Mr Hoosen apologised for the delay. He noted that the submission was not ready because there were some principles that he had to consult on to have a well-argued proposal. It was not the DA’s intention to put the Bill on hold. He promised that he would submit the proposal as soon as it was ready.
Consideration of Committee proposed amendments (A List) to Refugees Amendment Bill
The Committee went through the proposed amendments.
Referring to section 22(12) as amended by clause 18 of the Bill, Mr Hoosen sought clarity on insertion of “compelling reasons of a similar nature”. He understood that the DHA was trying to go beyond institutionalisation and hospitalisation, but ‘similar nature’ had implications of limiting reasons to hospitalisation. On the prescribed period to report to the RROs, he was of the view that if there was a prescribed time for an asylum-seeker to report to the DHA, why there was no prescribed time for the DHA to decide on the claim for asylum. The DHA ought to make a decision within a prescribed time.
The Chairperson said that this would have a severe implication. If a prescribed time was put in place and the DHA did not comply with such prescribed time, asylum-seekers would be taking the DHA to court.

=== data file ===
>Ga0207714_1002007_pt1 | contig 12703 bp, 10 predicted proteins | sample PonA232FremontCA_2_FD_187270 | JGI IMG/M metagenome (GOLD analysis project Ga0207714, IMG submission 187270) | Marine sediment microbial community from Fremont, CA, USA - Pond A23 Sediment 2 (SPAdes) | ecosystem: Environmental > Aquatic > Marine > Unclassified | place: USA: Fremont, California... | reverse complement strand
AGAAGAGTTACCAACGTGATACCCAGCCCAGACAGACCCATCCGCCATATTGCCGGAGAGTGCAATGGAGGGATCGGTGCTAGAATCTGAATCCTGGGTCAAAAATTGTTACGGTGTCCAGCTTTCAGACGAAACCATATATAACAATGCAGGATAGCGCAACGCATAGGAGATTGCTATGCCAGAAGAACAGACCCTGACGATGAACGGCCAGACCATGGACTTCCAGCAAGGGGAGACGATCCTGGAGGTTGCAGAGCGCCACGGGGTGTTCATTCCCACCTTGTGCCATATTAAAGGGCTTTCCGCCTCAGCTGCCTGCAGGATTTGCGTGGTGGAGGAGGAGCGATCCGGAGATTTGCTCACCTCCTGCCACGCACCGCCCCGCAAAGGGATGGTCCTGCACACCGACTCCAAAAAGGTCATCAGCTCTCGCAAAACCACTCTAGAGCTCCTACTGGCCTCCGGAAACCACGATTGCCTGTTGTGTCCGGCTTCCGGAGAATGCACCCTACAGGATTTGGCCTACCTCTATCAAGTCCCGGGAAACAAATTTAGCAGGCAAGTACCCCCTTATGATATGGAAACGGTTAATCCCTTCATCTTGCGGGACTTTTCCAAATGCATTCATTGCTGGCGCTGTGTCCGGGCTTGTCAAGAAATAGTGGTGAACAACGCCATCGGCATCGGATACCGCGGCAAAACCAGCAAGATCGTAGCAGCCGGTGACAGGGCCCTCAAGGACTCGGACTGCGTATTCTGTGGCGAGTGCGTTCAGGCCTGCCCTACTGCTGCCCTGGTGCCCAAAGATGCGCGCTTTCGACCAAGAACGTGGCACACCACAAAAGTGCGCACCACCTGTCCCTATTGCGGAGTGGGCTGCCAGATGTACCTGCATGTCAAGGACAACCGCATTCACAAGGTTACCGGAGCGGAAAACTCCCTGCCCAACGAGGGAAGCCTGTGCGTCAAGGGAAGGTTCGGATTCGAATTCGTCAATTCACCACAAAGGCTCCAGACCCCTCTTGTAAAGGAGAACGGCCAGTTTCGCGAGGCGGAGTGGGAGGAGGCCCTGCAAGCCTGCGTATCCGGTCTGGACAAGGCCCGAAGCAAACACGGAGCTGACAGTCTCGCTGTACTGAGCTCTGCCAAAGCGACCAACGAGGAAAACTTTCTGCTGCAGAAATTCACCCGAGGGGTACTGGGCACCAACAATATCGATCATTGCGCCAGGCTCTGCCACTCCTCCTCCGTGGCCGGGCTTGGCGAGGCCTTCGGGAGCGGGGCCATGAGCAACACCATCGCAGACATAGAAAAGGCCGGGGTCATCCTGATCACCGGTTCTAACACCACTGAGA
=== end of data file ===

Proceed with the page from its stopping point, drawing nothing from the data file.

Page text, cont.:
Mr Erasmus responded that the DHA operated under the Promotion of Administrative Justice Act (PAJA). A prescribed time could not be provided due to investigations that could be conducted in certain matters to determine the credibility of an asylum-seeker’s story. Should an asylum-seeker be aggrieved that his/her application was delayed, he or she could rely on PAJA to take DHA to court. On the question of ‘similar nature’, the DHA was trying to keep the provision consistent with international standards. However, DHA would reconsider the provision to see how it could be broadened to accommodate other compelling reasons.
The Chairperson sought clarity on whether the deletion of ‘similar nature’ would bring the system into crisis.